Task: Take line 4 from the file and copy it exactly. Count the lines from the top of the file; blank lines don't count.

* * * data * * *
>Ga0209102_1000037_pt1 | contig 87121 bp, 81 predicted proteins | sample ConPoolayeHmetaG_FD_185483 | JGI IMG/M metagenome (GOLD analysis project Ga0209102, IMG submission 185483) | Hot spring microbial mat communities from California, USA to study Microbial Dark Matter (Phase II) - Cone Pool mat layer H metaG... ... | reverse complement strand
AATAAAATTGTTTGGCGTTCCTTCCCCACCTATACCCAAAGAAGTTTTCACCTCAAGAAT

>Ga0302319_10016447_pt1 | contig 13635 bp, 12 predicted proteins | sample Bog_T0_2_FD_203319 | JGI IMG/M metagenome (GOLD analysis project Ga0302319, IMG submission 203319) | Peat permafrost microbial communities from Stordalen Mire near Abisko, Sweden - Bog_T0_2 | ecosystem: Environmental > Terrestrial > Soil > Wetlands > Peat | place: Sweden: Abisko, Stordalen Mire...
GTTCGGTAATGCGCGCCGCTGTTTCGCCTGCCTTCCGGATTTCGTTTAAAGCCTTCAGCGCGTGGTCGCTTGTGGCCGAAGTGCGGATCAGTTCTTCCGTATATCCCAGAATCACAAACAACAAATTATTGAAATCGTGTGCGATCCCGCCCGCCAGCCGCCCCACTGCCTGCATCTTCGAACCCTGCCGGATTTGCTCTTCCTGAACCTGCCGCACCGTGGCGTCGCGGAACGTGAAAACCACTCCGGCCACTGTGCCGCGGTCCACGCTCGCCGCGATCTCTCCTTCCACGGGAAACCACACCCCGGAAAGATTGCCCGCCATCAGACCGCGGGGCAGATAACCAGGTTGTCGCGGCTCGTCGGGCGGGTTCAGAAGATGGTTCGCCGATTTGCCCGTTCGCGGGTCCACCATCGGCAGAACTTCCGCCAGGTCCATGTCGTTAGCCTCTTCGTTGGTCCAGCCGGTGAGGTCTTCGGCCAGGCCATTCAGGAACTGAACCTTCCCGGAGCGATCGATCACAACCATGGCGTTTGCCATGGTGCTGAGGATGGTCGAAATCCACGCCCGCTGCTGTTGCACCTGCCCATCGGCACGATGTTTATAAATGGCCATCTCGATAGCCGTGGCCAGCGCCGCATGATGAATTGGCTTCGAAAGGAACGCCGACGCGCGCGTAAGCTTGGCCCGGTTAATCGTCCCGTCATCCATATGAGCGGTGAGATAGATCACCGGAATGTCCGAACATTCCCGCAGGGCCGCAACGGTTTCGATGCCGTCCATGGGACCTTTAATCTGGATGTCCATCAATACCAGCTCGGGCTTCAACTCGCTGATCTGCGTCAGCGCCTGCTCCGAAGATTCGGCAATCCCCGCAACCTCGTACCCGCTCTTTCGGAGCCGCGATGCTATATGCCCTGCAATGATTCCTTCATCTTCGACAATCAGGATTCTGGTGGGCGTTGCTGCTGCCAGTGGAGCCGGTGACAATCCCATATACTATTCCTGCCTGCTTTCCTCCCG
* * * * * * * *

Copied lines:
GTTCGGTAATGCGCGCCGCTGTTTCGCCTGCCTTCCGGATTTCGTTTAAAGCCTTCAGCGCGTGGTCGCTTGTGGCCGAAGTGCGGATCAGTTCTTCCGTATATCCCAGAATCACAAACAACAAATTATTGAAATCGTGTGCGATCCCGCCCGCCAGCCGCCCCACTGCCTGCATCTTCGAACCCTGCCGGATTTGCTCTTCCTGAACCTGCCGCACCGTGGCGTCGCGGAACGTGAAAACCACTCCGGCCACTGTGCCGCGGTCCACGCTCGCCGCGATCTCTCCTTCCACGGGAAACCACACCCCGGAAAGATTGCCCGCCATCAGACCGCGGGGCAGATAACCAGGTTGTCGCGGCTCGTCGGGCGGGTTCAGAAGATGGTTCGCCGATTTGCCCGTTCGCGGGTCCACCATCGGCAGAACTTCCGCCAGGTCCATGTCGTTAGCCTCTTCGTTGGTCCAGCCGGTGAGGTCTTCGGCCAGGCCATTCAGGAACTGAACCTTCCCGGAGCGATCGATCACAACCATGGCGTTTGCCATGGTGCTGAGGATGGTCGAAATCCACGCCCGCTGCTGTTGCACCTGCCCATCGGCACGATGTTTATAAATGGCCATCTCGATAGCCGTGGCCAGCGCCGCATGATGAATTGGCTTCGAAAGGAACGCCGACGCGCGCGTAAGCTTGGCCCGGTTAATCGTCCCGTCATCCATATGAGCGGTGAGATAGATCACCGGAATGTCCGAACATTCCCGCAGGGCCGCAACGGTTTCGATGCCGTCCATGGGACCTTTAATCTGGATGTCCATCAATACCAGCTCGGGCTTCAACTCGCTGATCTGCGTCAGCGCCTGCTCCGAAGATTCGGCAATCCCCGCAACCTCGTACCCGCTCTTTCGGAGCCGCGATGCTATATGCCCTGCAATGATTCCTTCATCTTCGACAATCAGGATTCTGGTGGGCGTTGCTGCTGCCAGTGGAGCCGGTGACAATCCCATATACTATTCCTGCCTGCTTTCCTCCCG